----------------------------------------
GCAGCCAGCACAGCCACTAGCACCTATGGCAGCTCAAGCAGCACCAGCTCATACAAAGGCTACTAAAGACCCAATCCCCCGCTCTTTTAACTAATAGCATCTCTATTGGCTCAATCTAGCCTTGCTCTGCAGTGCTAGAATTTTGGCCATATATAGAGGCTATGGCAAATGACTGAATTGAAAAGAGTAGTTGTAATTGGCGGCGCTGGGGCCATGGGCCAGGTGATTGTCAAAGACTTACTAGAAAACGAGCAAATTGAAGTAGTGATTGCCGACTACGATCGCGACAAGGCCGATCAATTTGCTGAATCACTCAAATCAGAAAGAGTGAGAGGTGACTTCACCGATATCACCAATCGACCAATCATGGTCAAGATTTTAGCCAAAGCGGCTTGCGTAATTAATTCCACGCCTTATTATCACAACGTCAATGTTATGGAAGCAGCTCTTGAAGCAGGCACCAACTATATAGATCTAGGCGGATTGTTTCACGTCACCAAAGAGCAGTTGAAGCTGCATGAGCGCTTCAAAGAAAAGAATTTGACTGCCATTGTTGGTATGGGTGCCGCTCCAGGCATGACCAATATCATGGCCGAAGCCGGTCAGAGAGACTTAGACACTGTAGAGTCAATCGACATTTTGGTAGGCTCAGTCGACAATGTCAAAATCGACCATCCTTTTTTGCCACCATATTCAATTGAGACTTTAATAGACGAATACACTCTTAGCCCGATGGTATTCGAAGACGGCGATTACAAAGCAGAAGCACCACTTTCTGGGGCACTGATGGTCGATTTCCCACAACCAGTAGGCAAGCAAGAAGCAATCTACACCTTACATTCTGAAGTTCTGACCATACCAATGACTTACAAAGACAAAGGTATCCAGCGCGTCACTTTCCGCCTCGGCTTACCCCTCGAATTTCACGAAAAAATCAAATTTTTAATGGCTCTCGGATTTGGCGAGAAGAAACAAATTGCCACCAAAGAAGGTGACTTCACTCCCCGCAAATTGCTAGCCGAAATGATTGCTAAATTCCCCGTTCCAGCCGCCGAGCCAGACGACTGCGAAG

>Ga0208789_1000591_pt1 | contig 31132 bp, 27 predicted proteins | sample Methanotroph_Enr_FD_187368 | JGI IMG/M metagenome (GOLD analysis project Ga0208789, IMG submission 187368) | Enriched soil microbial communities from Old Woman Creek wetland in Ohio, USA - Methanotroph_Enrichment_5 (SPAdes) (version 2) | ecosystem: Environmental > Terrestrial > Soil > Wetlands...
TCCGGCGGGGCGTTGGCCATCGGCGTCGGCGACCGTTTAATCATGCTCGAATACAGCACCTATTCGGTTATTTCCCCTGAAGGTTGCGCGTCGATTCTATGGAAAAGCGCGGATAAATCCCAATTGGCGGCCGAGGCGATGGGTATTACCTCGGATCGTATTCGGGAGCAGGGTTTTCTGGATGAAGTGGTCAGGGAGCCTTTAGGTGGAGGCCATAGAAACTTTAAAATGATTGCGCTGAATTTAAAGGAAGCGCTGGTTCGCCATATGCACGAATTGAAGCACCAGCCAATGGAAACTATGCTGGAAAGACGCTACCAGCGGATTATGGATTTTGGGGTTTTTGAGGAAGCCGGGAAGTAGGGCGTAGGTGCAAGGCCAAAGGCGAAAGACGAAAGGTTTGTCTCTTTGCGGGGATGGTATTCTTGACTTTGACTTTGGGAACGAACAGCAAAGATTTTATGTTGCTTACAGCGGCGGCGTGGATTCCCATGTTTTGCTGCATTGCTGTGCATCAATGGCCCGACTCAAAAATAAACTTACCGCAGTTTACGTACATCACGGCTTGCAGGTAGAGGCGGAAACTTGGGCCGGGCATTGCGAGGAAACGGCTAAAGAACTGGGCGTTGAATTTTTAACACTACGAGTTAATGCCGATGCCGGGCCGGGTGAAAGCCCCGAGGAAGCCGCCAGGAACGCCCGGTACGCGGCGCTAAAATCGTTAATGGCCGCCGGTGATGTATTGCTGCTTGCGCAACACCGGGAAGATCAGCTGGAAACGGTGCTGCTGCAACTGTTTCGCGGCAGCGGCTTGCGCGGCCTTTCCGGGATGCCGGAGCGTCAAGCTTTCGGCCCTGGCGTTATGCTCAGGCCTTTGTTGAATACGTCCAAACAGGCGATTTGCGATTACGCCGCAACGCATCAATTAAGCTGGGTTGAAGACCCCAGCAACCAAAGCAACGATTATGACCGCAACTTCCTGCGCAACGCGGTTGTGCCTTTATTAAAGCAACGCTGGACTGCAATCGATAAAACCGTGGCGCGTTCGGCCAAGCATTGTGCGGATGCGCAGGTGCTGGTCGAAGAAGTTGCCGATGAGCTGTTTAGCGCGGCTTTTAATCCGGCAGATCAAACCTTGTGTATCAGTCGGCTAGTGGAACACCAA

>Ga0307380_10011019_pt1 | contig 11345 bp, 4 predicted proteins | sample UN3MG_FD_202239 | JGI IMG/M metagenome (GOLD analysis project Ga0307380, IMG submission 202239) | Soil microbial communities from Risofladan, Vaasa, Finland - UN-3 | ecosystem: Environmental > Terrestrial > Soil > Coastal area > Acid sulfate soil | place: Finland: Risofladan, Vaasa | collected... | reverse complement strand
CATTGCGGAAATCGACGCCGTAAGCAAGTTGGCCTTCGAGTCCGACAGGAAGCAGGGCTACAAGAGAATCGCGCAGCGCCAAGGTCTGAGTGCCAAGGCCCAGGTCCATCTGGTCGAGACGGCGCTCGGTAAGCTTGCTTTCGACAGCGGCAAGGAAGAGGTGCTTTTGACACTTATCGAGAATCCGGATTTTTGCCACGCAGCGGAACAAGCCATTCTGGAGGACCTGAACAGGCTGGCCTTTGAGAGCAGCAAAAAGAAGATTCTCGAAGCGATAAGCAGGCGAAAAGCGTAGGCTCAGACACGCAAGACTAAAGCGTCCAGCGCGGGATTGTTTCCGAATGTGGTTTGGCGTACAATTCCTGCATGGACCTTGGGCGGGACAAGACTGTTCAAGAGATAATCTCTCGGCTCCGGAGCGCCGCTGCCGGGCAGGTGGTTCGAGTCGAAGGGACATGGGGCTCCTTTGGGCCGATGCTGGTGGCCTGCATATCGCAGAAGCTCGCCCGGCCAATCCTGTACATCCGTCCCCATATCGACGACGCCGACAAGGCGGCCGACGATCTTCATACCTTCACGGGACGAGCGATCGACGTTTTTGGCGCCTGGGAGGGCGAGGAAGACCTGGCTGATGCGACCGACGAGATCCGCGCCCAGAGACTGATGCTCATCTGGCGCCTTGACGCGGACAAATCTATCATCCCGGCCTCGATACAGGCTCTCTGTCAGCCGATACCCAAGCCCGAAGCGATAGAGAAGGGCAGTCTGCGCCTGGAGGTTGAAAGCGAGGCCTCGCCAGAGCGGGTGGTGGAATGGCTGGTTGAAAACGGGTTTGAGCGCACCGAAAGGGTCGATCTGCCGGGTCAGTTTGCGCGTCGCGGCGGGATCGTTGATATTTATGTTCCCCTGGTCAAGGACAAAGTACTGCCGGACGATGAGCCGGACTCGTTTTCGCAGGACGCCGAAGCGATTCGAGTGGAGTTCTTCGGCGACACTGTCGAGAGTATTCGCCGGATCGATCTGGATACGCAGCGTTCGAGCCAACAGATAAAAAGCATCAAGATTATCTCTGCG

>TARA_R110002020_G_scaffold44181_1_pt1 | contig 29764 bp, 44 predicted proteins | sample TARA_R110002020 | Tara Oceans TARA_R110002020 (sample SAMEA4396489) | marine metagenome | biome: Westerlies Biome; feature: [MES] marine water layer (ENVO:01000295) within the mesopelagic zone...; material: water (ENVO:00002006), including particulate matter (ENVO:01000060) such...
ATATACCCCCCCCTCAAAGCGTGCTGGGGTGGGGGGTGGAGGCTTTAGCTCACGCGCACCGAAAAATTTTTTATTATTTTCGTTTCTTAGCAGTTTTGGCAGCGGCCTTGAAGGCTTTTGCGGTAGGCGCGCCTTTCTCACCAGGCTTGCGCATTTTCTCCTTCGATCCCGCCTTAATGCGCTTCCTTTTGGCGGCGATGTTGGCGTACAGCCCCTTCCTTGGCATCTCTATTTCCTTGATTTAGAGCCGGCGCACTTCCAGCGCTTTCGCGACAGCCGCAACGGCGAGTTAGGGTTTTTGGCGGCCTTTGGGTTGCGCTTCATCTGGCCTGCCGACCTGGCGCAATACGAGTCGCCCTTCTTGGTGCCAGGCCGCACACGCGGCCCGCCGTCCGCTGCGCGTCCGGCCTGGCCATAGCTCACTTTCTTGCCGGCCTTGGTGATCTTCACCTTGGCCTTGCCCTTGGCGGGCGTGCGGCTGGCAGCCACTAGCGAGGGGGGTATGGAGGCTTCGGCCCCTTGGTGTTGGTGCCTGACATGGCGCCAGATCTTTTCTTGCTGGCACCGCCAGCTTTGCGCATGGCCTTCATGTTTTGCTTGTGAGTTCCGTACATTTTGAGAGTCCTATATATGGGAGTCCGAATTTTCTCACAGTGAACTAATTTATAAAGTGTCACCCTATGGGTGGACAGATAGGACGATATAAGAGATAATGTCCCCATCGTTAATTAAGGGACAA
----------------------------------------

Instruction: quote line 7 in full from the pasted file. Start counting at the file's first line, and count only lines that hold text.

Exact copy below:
ATATACCCCCCCCTCAAAGCGTGCTGGGGTGGGGGGTGGAGGCTTTAGCTCACGCGCACCGAAAAATTTTTTATTATTTTCGTTTCTTAGCAGTTTTGGCAGCGGCCTTGAAGGCTTTTGCGGTAGGCGCGCCTTTCTCACCAGGCTTGCGCATTTTCTCCTTCGATCCCGCCTTAATGCGCTTCCTTTTGGCGGCGATGTTGGCGTACAGCCCCTTCCTTGGCATCTCTATTTCCTTGATTTAGAGCCGGCGCACTTCCAGCGCTTTCGCGACAGCCGCAACGGCGAGTTAGGGTTTTTGGCGGCCTTTGGGTTGCGCTTCATCTGGCCTGCCGACCTGGCGCAATACGAGTCGCCCTTCTTGGTGCCAGGCCGCACACGCGGCCCGCCGTCCGCTGCGCGTCCGGCCTGGCCATAGCTCACTTTCTTGCCGGCCTTGGTGATCTTCACCTTGGCCTTGCCCTTGGCGGGCGTGCGGCTGGCAGCCACTAGCGAGGGGGGTATGGAGGCTTCGGCCCCTTGGTGTTGGTGCCTGACATGGCGCCAGATCTTTTCTTGCTGGCACCGCCAGCTTTGCGCATGGCCTTCATGTTTTGCTTGTGAGTTCCGTACATTTTGAGAGTCCTATATATGGGAGTCCGAATTTTCTCACAGTGAACTAATTTATAAAGTGTCACCCTATGGGTGGACAGATAGGACGATATAAGAGATAATGTCCCCATCGTTAATTAAGGGACAA